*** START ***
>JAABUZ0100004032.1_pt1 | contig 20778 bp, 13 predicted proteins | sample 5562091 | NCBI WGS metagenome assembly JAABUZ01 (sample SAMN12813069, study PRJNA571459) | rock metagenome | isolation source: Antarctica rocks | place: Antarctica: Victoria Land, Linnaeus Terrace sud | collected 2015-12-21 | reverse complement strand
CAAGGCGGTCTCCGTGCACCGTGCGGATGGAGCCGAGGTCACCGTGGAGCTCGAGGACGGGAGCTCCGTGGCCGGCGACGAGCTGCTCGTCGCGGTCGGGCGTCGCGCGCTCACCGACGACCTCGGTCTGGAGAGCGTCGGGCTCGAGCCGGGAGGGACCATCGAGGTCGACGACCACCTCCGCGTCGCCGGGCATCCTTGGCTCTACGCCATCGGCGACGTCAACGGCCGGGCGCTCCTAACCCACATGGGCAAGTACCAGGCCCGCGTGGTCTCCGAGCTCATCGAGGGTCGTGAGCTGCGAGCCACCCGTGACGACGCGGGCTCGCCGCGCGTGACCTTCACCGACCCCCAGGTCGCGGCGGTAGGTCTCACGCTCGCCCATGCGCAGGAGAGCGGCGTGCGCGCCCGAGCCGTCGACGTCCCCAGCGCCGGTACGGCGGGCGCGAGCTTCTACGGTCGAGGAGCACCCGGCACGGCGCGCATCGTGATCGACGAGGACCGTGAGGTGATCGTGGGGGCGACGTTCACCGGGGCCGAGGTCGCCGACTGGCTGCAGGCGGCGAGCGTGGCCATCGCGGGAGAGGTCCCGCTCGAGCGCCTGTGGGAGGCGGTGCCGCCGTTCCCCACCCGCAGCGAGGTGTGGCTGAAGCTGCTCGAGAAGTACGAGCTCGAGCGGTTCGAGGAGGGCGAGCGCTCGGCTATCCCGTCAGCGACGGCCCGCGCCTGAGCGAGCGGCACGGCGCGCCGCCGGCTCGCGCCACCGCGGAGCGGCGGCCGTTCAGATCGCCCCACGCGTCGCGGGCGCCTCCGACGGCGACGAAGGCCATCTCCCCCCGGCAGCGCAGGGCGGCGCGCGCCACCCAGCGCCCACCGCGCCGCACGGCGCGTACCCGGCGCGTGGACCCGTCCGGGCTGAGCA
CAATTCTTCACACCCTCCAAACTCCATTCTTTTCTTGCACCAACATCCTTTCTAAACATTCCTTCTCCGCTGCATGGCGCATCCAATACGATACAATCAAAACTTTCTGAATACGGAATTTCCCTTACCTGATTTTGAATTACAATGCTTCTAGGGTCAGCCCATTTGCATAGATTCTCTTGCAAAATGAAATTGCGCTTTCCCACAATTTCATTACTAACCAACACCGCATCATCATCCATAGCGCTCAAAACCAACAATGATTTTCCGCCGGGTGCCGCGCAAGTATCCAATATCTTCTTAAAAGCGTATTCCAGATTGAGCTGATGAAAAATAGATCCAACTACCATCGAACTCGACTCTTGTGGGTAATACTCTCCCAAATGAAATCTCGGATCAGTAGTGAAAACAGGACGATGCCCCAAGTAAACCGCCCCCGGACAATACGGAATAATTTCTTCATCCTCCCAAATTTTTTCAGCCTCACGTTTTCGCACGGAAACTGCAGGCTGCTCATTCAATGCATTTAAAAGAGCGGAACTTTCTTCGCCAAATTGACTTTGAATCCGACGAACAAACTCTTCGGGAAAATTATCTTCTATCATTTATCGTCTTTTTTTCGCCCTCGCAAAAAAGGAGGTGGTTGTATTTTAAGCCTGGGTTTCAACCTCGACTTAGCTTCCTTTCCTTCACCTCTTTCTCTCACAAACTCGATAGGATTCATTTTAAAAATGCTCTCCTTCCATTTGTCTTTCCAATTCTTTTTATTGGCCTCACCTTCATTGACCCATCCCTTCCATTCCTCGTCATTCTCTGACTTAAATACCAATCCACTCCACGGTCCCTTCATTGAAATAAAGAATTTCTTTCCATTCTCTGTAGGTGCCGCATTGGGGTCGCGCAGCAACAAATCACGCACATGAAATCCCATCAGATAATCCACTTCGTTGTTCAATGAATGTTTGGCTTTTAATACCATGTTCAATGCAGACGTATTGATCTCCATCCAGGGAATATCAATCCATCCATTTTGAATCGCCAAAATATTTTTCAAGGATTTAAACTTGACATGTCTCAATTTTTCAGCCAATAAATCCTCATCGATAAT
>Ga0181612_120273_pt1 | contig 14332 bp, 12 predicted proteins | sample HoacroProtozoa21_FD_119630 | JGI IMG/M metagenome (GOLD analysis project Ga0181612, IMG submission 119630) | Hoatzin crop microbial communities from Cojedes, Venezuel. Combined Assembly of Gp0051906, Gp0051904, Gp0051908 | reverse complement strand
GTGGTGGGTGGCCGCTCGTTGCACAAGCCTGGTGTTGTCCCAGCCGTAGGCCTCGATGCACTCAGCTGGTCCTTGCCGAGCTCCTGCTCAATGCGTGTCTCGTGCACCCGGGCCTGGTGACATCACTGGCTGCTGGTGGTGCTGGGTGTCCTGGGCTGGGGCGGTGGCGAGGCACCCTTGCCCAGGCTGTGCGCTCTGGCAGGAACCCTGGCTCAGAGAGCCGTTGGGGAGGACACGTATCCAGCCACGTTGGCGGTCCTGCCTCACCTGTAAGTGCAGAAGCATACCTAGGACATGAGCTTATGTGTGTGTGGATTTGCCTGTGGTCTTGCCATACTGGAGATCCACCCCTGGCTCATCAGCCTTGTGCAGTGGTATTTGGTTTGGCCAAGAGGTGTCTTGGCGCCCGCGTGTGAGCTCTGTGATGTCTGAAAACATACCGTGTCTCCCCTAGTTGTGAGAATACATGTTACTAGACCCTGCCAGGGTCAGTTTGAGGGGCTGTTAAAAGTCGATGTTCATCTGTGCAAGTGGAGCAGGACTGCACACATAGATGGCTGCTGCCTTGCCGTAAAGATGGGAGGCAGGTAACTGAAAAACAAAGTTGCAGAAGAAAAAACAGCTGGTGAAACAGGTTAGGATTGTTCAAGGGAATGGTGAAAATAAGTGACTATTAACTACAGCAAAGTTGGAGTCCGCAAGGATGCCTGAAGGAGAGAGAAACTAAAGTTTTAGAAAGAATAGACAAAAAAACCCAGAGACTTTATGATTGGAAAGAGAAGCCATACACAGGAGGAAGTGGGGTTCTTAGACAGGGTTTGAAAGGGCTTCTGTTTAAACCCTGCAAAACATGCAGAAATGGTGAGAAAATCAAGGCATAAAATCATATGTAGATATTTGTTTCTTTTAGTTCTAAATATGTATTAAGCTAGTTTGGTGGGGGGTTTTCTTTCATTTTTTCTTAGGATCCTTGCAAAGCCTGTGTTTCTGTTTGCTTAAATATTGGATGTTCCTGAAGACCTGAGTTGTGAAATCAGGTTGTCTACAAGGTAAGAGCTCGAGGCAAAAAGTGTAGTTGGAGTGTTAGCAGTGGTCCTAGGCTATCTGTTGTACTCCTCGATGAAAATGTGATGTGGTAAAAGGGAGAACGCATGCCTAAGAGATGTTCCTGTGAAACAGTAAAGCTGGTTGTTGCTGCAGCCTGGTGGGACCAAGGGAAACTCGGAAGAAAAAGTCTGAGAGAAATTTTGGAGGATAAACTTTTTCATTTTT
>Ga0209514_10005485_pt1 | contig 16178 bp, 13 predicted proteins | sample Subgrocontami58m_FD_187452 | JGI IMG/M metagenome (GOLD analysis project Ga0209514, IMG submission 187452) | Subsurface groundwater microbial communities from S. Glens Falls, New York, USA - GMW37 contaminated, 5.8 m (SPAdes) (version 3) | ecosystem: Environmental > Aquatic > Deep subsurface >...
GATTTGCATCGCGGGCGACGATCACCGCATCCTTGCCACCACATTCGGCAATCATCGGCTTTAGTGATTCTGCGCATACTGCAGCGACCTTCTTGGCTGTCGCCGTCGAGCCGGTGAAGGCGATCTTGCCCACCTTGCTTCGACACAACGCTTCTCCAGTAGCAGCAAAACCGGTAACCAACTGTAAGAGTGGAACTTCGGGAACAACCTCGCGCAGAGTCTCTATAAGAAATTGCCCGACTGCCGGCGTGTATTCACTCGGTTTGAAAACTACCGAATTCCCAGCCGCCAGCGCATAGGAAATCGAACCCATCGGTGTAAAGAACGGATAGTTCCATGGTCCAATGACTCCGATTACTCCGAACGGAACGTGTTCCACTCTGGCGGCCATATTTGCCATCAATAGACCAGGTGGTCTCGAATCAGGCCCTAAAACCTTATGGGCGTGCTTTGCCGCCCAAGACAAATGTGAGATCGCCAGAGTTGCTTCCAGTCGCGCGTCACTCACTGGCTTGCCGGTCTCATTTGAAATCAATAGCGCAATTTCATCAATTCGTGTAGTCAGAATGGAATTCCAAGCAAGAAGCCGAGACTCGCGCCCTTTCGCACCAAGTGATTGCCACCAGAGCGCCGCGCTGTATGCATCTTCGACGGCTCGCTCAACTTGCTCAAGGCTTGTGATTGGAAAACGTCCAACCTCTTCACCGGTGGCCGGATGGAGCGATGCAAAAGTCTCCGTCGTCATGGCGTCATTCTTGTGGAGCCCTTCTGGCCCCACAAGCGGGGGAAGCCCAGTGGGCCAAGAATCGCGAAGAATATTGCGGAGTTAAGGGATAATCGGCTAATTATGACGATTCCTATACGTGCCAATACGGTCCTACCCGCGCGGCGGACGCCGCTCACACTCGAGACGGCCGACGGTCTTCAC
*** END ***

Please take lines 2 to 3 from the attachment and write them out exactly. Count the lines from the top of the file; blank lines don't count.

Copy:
CAAGGCGGTCTCCGTGCACCGTGCGGATGGAGCCGAGGTCACCGTGGAGCTCGAGGACGGGAGCTCCGTGGCCGGCGACGAGCTGCTCGTCGCGGTCGGGCGTCGCGCGCTCACCGACGACCTCGGTCTGGAGAGCGTCGGGCTCGAGCCGGGAGGGACCATCGAGGTCGACGACCACCTCCGCGTCGCCGGGCATCCTTGGCTCTACGCCATCGGCGACGTCAACGGCCGGGCGCTCCTAACCCACATGGGCAAGTACCAGGCCCGCGTGGTCTCCGAGCTCATCGAGGGTCGTGAGCTGCGAGCCACCCGTGACGACGCGGGCTCGCCGCGCGTGACCTTCACCGACCCCCAGGTCGCGGCGGTAGGTCTCACGCTCGCCCATGCGCAGGAGAGCGGCGTGCGCGCCCGAGCCGTCGACGTCCCCAGCGCCGGTACGGCGGGCGCGAGCTTCTACGGTCGAGGAGCACCCGGCACGGCGCGCATCGTGATCGACGAGGACCGTGAGGTGATCGTGGGGGCGACGTTCACCGGGGCCGAGGTCGCCGACTGGCTGCAGGCGGCGAGCGTGGCCATCGCGGGAGAGGTCCCGCTCGAGCGCCTGTGGGAGGCGGTGCCGCCGTTCCCCACCCGCAGCGAGGTGTGGCTGAAGCTGCTCGAGAAGTACGAGCTCGAGCGGTTCGAGGAGGGCGAGCGCTCGGCTATCCCGTCAGCGACGGCCCGCGCCTGAGCGAGCGGCACGGCGCGCCGCCGGCTCGCGCCACCGCGGAGCGGCGGCCGTTCAGATCGCCCCACGCGTCGCGGGCGCCTCCGACGGCGACGAAGGCCATCTCCCCCCGGCAGCGCAGGGCGGCGCGCGCCACCCAGCGCCCACCGCGCCGCACGGCGCGTACCCGGCGCGTGGACCCGTCCGGGCTGAGCA
CAATTCTTCACACCCTCCAAACTCCATTCTTTTCTTGCACCAACATCCTTTCTAAACATTCCTTCTCCGCTGCATGGCGCATCCAATACGATACAATCAAAACTTTCTGAATACGGAATTTCCCTTACCTGATTTTGAATTACAATGCTTCTAGGGTCAGCCCATTTGCATAGATTCTCTTGCAAAATGAAATTGCGCTTTCCCACAATTTCATTACTAACCAACACCGCATCATCATCCATAGCGCTCAAAACCAACAATGATTTTCCGCCGGGTGCCGCGCAAGTATCCAATATCTTCTTAAAAGCGTATTCCAGATTGAGCTGATGAAAAATAGATCCAACTACCATCGAACTCGACTCTTGTGGGTAATACTCTCCCAAATGAAATCTCGGATCAGTAGTGAAAACAGGACGATGCCCCAAGTAAACCGCCCCCGGACAATACGGAATAATTTCTTCATCCTCCCAAATTTTTTCAGCCTCACGTTTTCGCACGGAAACTGCAGGCTGCTCATTCAATGCATTTAAAAGAGCGGAACTTTCTTCGCCAAATTGACTTTGAATCCGACGAACAAACTCTTCGGGAAAATTATCTTCTATCATTTATCGTCTTTTTTTCGCCCTCGCAAAAAAGGAGGTGGTTGTATTTTAAGCCTGGGTTTCAACCTCGACTTAGCTTCCTTTCCTTCACCTCTTTCTCTCACAAACTCGATAGGATTCATTTTAAAAATGCTCTCCTTCCATTTGTCTTTCCAATTCTTTTTATTGGCCTCACCTTCATTGACCCATCCCTTCCATTCCTCGTCATTCTCTGACTTAAATACCAATCCACTCCACGGTCCCTTCATTGAAATAAAGAATTTCTTTCCATTCTCTGTAGGTGCCGCATTGGGGTCGCGCAGCAACAAATCACGCACATGAAATCCCATCAGATAATCCACTTCGTTGTTCAATGAATGTTTGGCTTTTAATACCATGTTCAATGCAGACGTATTGATCTCCATCCAGGGAATATCAATCCATCCATTTTGAATCGCCAAAATATTTTTCAAGGATTTAAACTTGACATGTCTCAATTTTTCAGCCAATAAATCCTCATCGATAAT